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Full Version: Physiologicoanatomical Peculiarities of the Endocrine System
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The major chemical regulators of the body are the internal secretions and their secreting cells, which are collectively known as the endocrine system.

Ordinarily the endocrine system of the newborn is adequately developed, but its functions are immature. For example, the posterior lobe of the pituitary gland produces limited quantities of antidiuretic hormone (ADH), or vasopression, which inhibits diuresis. This renders the neonate highly susceptible to dehydration.

The effect of maternal sex hormones is particularly evident in the newborn because it causes miniature puberty. The labia are hypertrophied, and the breasts may be engorged and secrete milk during the first few days of life. Female newborns sometimes have pseudo-menstruation from the sudden drop in the levels of progesterone and estrogen.

The endocrine system is adequately developed at birth, but its functions are immature, The interrelatedness of all the endocrine organs has a major effect on the function of any one gland. The lack of homeostatic control because of various functional deficiencies renders the infant especially vulnerable to imbalances in fluid and electrolytes, glucose concentration, and amino acid metabolism.

For example, corticotrophin (ACTH) is produced in limited quantities during infancy. ACTH acts on the adrenal cortices to produce their hormones, particularly the glucocorticoids and aldosterone. Because the feedback mechanism between ACTH and the adrenal cortex is immature during infancy, there is much less tolerance for stressful conditions, which affect fluid and electrolytes and the metabolism of fats, and carbohydrates. In addition, although the islets of Langerhans produce insulin and glucagons during fetal life and early infancy, blood sugar levels tend to remain labile, particularly under conditions of stress.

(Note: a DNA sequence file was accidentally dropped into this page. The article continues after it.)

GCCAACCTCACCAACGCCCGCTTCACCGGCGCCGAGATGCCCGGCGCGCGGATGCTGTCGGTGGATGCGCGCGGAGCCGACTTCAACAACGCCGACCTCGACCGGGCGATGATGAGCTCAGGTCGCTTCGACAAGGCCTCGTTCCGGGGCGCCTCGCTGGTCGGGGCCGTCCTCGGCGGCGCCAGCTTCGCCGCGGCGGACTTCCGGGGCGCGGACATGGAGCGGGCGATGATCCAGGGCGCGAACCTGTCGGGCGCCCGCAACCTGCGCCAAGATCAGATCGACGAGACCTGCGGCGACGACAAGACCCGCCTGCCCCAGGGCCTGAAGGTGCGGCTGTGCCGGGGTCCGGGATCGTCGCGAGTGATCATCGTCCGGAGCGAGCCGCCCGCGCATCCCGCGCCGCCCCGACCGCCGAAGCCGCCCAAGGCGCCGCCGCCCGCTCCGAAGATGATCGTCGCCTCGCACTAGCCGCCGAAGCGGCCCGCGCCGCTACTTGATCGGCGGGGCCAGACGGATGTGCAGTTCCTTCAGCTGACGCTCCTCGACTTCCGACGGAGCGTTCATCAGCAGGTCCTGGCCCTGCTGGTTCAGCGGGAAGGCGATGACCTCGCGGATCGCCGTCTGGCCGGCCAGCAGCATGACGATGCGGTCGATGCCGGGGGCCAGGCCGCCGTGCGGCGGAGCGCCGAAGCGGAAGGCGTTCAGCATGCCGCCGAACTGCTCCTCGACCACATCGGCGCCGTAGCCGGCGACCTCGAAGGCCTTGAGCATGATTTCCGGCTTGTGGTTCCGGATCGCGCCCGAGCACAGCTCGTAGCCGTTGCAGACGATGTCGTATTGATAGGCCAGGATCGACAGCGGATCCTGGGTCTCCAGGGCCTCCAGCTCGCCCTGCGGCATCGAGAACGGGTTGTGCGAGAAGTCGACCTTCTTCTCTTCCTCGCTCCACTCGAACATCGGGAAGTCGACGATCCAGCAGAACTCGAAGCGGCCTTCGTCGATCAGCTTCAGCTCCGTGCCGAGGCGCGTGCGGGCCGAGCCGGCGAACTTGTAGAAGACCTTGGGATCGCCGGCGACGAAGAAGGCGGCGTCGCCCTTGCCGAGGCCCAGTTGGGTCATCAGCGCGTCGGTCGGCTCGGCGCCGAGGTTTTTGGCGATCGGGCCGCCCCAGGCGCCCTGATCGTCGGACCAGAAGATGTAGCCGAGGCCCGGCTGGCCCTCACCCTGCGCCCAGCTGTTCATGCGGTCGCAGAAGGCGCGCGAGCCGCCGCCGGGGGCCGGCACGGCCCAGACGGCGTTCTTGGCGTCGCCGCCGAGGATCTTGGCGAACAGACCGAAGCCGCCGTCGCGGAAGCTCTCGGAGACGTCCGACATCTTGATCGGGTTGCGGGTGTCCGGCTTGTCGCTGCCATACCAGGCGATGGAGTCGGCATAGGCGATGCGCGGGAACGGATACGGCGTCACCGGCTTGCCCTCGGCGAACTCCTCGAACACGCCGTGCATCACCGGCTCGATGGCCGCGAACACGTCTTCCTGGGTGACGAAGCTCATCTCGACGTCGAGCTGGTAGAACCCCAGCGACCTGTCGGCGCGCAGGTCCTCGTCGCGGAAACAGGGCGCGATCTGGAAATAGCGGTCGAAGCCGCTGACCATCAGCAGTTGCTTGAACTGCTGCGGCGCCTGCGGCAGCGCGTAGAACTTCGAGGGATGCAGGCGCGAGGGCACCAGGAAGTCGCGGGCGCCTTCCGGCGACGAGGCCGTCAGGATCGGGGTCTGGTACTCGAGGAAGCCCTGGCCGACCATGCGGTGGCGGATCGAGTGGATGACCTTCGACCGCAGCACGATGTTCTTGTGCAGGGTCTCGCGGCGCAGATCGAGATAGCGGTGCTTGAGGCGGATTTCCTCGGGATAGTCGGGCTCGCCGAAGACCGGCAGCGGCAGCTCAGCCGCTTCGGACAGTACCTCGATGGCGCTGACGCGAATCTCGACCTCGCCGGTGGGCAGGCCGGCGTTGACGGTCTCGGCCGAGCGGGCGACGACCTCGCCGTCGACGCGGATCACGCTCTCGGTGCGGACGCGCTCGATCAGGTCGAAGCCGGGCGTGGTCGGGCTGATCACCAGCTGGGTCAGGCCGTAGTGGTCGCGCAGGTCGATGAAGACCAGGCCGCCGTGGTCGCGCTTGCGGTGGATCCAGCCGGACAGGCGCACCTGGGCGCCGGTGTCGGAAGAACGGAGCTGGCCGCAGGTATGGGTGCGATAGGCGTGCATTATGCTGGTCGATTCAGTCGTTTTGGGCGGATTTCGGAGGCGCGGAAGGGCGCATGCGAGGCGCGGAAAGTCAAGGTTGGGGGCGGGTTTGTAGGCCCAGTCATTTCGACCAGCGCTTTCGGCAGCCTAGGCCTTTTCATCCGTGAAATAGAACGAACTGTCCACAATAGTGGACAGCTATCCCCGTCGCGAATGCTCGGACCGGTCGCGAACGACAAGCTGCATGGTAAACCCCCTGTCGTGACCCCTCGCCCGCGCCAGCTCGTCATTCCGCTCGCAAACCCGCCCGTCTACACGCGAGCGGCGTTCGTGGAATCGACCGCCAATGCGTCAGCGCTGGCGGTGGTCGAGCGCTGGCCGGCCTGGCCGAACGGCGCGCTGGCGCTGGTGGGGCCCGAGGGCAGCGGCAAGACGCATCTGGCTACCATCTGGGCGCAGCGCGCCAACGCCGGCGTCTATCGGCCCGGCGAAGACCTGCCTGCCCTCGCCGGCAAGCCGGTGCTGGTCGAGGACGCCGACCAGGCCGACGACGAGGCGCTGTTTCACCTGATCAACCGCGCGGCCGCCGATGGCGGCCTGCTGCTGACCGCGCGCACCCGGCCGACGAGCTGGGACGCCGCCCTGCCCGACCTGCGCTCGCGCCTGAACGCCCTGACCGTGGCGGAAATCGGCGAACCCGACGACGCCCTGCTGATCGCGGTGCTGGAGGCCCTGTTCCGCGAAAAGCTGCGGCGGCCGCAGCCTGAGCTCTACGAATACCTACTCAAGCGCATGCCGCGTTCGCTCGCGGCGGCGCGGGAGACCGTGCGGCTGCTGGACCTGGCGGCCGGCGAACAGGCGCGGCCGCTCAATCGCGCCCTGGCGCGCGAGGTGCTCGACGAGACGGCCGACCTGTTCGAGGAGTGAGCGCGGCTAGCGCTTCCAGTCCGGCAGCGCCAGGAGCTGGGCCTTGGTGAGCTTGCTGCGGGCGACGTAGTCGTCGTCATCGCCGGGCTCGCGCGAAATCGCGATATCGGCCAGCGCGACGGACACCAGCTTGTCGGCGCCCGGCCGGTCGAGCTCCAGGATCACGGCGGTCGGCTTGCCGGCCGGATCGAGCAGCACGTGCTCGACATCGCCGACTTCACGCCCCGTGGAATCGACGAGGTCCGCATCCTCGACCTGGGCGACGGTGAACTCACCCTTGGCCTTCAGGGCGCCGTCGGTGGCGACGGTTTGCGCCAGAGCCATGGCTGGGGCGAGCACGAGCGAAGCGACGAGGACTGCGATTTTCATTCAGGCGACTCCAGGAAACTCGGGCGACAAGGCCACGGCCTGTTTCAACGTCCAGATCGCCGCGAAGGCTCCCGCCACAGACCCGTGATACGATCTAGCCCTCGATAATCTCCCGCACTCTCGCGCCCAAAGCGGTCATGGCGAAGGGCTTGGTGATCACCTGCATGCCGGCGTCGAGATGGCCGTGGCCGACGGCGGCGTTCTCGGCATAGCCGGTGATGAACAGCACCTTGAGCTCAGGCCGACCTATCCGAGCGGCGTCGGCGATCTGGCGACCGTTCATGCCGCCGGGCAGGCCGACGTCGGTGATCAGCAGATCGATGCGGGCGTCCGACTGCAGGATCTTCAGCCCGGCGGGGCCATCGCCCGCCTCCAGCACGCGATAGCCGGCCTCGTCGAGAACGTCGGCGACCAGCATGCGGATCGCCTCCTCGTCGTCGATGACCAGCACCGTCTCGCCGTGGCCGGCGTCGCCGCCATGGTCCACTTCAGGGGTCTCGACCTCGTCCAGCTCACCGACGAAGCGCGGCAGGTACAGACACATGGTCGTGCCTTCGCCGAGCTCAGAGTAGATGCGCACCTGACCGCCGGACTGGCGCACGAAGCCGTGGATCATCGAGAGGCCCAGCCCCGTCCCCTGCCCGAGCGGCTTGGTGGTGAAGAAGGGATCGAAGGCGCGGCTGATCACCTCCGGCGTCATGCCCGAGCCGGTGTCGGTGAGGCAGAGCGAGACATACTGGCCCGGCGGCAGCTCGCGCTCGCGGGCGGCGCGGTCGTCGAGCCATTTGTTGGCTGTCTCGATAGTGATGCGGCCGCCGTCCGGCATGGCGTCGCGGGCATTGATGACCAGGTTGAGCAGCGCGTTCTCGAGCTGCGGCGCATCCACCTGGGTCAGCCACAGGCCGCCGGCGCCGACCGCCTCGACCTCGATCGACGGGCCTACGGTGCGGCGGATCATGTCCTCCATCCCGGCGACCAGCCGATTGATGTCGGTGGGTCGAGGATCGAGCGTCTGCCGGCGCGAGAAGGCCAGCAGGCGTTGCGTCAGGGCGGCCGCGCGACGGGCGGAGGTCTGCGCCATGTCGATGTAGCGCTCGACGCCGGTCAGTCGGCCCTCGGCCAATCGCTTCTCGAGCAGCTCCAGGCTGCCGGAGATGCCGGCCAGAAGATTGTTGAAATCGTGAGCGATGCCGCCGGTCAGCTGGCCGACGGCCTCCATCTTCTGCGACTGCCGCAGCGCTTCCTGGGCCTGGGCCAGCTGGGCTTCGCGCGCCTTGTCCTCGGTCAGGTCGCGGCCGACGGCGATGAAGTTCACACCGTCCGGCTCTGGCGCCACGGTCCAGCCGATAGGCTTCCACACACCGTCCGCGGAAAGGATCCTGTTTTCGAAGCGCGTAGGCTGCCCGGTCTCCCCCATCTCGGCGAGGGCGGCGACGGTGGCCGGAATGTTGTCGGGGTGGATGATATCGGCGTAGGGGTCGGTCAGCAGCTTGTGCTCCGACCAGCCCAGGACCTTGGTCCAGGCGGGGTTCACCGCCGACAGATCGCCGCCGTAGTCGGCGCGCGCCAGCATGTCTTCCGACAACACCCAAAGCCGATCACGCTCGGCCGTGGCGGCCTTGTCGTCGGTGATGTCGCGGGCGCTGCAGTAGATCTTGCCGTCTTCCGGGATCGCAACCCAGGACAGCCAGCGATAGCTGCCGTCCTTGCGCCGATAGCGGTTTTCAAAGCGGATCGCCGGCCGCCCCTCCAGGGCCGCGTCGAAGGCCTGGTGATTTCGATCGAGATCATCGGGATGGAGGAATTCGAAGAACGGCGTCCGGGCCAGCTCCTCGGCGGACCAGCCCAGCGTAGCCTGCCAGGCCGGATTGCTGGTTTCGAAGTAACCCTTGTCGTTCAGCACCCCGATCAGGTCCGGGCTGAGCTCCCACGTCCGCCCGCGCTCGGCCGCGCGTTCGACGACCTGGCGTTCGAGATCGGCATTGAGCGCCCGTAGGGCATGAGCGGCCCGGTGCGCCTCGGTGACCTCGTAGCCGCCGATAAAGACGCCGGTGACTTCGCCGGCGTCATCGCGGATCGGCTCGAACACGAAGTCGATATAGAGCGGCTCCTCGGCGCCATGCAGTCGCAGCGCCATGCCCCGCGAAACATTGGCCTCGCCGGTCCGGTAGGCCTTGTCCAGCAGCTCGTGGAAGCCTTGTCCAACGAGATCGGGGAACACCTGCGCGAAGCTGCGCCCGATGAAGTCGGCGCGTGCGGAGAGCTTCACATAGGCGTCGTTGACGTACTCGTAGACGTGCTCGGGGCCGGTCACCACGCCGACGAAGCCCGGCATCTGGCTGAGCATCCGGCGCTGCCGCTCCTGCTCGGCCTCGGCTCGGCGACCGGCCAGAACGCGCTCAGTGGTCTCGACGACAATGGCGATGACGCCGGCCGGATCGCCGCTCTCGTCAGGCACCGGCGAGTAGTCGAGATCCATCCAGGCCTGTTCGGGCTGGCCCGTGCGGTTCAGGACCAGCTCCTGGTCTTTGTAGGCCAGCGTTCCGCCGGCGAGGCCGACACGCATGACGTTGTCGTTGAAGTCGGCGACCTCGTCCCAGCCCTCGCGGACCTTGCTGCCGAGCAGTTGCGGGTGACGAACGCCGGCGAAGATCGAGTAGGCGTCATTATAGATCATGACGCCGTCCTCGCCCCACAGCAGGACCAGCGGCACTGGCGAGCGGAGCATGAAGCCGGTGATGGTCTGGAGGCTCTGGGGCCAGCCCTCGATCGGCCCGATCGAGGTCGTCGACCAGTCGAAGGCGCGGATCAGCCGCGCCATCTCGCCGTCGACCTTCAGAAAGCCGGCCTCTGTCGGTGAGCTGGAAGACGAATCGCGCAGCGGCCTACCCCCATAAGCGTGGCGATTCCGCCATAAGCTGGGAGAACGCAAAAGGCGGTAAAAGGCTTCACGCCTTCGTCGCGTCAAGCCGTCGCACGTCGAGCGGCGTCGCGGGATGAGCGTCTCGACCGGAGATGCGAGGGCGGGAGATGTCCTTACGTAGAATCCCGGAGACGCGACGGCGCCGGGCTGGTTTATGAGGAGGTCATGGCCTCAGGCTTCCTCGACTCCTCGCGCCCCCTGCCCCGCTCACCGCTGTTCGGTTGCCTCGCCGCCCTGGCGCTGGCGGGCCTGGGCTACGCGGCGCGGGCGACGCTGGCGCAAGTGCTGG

The function of the endocrine system is:

• To secrete intracellularly synthesized hormones into the circulation
• To serve as pacemaker substances for metabolic processes
• Together with the closely related but more rapidly reacting nervous system
• To serve to integrate the various physiologic functions of the organism in adjusting to external and internal environmental demands.

Endocrine substances even in extremely small concentrations are effective in modifying metabolism, behavior and development. The endocrine system consists of three components:

1. The cell, which sends a chemical message by means of a hormone
2. the target cells, or end organs, which receive the chemical message
3. the environment through which the chemical is transported (blood, lymph, extracellular fluids) from the site of synthesis to the sites of cellular action.

Some hormones, such as acetylcholine, have specific local effects: others are secreted by specific endocrine glands and then transported by the fluids to create their effects on target tissues at locations distant from the secreting glands. Some of the general hormones, such as thyroid hormone and growth hormone, affect most cells of the body, whereas the effect of others, such as the tropic hormones, is chiefly restricted to some specific tissues.